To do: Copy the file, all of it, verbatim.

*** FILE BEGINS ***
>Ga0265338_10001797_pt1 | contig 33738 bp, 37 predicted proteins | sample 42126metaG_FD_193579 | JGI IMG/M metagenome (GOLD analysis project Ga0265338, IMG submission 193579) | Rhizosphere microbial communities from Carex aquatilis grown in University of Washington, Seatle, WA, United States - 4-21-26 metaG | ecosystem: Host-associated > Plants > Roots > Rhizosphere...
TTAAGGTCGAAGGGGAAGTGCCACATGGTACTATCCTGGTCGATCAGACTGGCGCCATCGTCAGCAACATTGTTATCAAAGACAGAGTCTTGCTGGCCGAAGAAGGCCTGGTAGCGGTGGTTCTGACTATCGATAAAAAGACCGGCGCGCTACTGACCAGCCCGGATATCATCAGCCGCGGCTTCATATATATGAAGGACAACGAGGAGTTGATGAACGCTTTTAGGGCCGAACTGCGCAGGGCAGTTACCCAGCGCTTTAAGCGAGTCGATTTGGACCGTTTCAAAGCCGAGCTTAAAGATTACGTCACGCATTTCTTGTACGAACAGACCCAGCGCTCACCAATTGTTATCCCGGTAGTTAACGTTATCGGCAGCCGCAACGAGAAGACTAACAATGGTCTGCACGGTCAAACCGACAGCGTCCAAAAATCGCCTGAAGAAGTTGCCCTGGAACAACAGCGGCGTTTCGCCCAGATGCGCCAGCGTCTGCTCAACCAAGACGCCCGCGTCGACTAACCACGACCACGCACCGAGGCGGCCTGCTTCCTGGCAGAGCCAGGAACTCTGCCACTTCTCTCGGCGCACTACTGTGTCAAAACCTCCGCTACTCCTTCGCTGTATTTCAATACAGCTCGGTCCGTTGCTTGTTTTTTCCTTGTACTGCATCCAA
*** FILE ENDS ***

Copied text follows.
>Ga0265338_10001797_pt1 | contig 33738 bp, 37 predicted proteins | sample 42126metaG_FD_193579 | JGI IMG/M metagenome (GOLD analysis project Ga0265338, IMG submission 193579) | Rhizosphere microbial communities from Carex aquatilis grown in University of Washington, Seatle, WA, United States - 4-21-26 metaG | ecosystem: Host-associated > Plants > Roots > Rhizosphere...
TTAAGGTCGAAGGGGAAGTGCCACATGGTACTATCCTGGTCGATCAGACTGGCGCCATCGTCAGCAACATTGTTATCAAAGACAGAGTCTTGCTGGCCGAAGAAGGCCTGGTAGCGGTGGTTCTGACTATCGATAAAAAGACCGGCGCGCTACTGACCAGCCCGGATATCATCAGCCGCGGCTTCATATATATGAAGGACAACGAGGAGTTGATGAACGCTTTTAGGGCCGAACTGCGCAGGGCAGTTACCCAGCGCTTTAAGCGAGTCGATTTGGACCGTTTCAAAGCCGAGCTTAAAGATTACGTCACGCATTTCTTGTACGAACAGACCCAGCGCTCACCAATTGTTATCCCGGTAGTTAACGTTATCGGCAGCCGCAACGAGAAGACTAACAATGGTCTGCACGGTCAAACCGACAGCGTCCAAAAATCGCCTGAAGAAGTTGCCCTGGAACAACAGCGGCGTTTCGCCCAGATGCGCCAGCGTCTGCTCAACCAAGACGCCCGCGTCGACTAACCACGACCACGCACCGAGGCGGCCTGCTTCCTGGCAGAGCCAGGAACTCTGCCACTTCTCTCGGCGCACTACTGTGTCAAAACCTCCGCTACTCCTTCGCTGTATTTCAATACAGCTCGGTCCGTTGCTTGTTTTTTCCTTGTACTGCATCCAA